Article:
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AN OVERVIEW OF THE TILA/RESPA INTEGRATED DISCLOSURE RULE AND ITS IMPACT ON THE RESIDENTIAL REAL ESTATE TRANSACTION PROCESS

By: Angela B. Kosar, Esquire
For those of us actively handling residential real estate transactions, whether you are an attorney, title agent, realtor, or lender, a significant change to the familiar procedures will take effect on October 3, 2015.  As a result of the Dodd-Frank Wall Street Reform and Consumer Protection Act (the Dodd-Frank Act), the overlapping and at times contradictory provisions of the Truth In Lending Act (TILA) and the Real Estate Settlement Procedures Act (RESPA) have been consolidated and clarified into what will now be known as the TILA/RESPA Integrated Disclosure rule (TILA/RESPA rule for short).  Here are some of the key changes that will impact the residential real estate transaction process going forward.

First, the effective date of the Act, October 3, 2015, applies to most real estate loan applications received by the lender on or after that date.  The changes do not apply to home equity lines of credit, reverse mortgages, mortgages secured by a mobile home or by a dwelling that is not attached to real property (i.e., land), or loans made by persons who are not considered “creditors”. 
Then, the Act imposes a series of significant changes to the process before, at, and after closing:

  1. The original Truth in Lending and Good Faith Estimate forms used by lenders to provide good-faith estimates of credit costs and mortgage transaction terms is now replaced by the Loan Estimate form.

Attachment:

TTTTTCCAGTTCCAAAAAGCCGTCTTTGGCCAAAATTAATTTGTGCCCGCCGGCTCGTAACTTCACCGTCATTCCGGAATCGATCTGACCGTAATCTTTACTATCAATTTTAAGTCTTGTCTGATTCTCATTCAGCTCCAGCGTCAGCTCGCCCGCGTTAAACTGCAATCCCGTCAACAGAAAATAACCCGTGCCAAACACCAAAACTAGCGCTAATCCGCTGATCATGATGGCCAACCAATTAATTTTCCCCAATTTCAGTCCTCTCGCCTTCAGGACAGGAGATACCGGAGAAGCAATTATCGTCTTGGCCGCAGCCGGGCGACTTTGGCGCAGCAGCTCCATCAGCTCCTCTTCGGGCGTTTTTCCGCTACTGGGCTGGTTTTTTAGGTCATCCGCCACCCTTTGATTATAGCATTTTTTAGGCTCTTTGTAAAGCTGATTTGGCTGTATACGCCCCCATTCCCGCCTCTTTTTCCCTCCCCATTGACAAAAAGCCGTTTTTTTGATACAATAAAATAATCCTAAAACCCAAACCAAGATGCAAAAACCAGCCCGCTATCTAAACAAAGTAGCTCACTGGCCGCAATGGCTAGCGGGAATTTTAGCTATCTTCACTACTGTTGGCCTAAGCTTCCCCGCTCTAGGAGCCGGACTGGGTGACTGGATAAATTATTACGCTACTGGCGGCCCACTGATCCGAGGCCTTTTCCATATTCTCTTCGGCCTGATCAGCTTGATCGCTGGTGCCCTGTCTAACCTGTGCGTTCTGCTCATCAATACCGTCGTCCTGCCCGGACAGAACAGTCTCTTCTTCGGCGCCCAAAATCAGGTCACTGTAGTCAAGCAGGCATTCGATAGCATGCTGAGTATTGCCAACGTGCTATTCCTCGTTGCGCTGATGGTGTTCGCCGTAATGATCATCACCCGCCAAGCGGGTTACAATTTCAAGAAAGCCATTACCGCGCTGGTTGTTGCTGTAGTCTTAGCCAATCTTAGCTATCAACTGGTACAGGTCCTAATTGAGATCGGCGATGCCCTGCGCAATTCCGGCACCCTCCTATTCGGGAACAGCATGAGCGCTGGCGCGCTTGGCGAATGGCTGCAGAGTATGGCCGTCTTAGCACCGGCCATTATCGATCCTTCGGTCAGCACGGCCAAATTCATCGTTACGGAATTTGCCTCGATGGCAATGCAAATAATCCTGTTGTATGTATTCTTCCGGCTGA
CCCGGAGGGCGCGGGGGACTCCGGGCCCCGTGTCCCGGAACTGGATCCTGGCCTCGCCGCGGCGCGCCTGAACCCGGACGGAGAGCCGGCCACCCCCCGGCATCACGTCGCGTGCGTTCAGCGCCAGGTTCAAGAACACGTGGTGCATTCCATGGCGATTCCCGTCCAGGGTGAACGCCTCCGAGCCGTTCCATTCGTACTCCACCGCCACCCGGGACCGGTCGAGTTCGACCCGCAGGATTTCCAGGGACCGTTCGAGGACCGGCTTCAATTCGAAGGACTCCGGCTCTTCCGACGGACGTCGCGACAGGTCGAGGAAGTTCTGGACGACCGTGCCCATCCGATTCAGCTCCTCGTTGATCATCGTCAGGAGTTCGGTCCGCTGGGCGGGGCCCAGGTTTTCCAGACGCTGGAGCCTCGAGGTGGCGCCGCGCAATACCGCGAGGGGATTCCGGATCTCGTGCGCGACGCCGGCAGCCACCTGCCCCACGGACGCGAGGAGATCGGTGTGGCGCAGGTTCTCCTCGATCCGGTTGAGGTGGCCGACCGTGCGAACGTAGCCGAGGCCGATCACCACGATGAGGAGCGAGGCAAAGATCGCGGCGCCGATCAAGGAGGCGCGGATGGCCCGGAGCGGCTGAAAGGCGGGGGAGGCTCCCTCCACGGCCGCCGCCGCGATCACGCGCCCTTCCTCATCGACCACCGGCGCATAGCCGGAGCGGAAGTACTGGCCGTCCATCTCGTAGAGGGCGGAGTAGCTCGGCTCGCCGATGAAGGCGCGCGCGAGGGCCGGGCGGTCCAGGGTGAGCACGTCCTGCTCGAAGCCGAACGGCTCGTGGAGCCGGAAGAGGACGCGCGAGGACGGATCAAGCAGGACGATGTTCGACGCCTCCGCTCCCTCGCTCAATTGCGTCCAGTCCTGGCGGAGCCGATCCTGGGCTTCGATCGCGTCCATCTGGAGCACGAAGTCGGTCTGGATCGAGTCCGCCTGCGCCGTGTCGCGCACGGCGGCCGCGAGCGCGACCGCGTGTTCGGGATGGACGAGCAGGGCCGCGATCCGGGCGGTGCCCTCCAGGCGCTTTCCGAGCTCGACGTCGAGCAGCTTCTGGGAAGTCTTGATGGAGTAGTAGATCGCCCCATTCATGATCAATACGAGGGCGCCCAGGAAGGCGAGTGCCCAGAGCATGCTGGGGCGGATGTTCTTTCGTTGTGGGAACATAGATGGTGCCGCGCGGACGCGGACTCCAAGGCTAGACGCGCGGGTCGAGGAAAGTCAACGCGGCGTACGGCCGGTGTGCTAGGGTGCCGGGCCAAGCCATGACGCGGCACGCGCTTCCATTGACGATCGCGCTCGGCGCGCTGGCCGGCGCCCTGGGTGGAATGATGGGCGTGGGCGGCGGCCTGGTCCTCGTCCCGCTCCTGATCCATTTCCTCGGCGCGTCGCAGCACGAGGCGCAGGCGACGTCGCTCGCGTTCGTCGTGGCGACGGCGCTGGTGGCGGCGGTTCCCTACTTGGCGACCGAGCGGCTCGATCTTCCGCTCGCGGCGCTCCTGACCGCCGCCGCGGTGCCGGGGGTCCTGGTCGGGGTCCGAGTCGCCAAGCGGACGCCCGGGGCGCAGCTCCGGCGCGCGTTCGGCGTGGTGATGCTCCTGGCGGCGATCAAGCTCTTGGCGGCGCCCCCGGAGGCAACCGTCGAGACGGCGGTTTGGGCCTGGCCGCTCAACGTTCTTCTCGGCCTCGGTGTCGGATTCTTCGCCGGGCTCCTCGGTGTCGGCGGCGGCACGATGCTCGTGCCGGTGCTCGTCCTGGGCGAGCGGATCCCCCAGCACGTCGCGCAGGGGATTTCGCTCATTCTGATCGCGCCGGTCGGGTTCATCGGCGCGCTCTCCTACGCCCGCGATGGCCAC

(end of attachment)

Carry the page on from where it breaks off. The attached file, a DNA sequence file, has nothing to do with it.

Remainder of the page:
• The Loan Estimate must be provided to the borrower no later than three business days after the lender receives the loan application.  Categories of information on the Loan Estimate form include loan terms, projected payments, costs at closing (which includes costs you can and cannot shop for and an estimate of cash to close), and other considerations.
    • The Loan Estimate form requires advance disclosure of property taxes, homeowners’ insurance, homeowner or condominium association fees, and other assessments the borrower will be responsible for going forward. 
    • The Lender must supply along with the Loan Estimate a list of providers for whom the borrower may shop, such as title companies, inspection providers, and attorneys.
    • Creditors generally are bound by the original Loan Estimate and may not issue revisions to Loan Estimates because they later discover technical errors, miscalculations, or underestimations of charges.
    • Creditors may only provide a revised Loan Estimate in limited circumstances, such as a change in the borrower’s eligibility for the existing terms of the loan, a revision to credit terms, and changes in interest rate or points.
  2. The original HUD-1 form and final Truth in Lending form is now replaced by the new Closing Disclosure form.  There are some very important timing issues now related to this document that really did not exist before with the HUD and final TIL, as well as some new obligations on the parts of everyone involved in the transaction: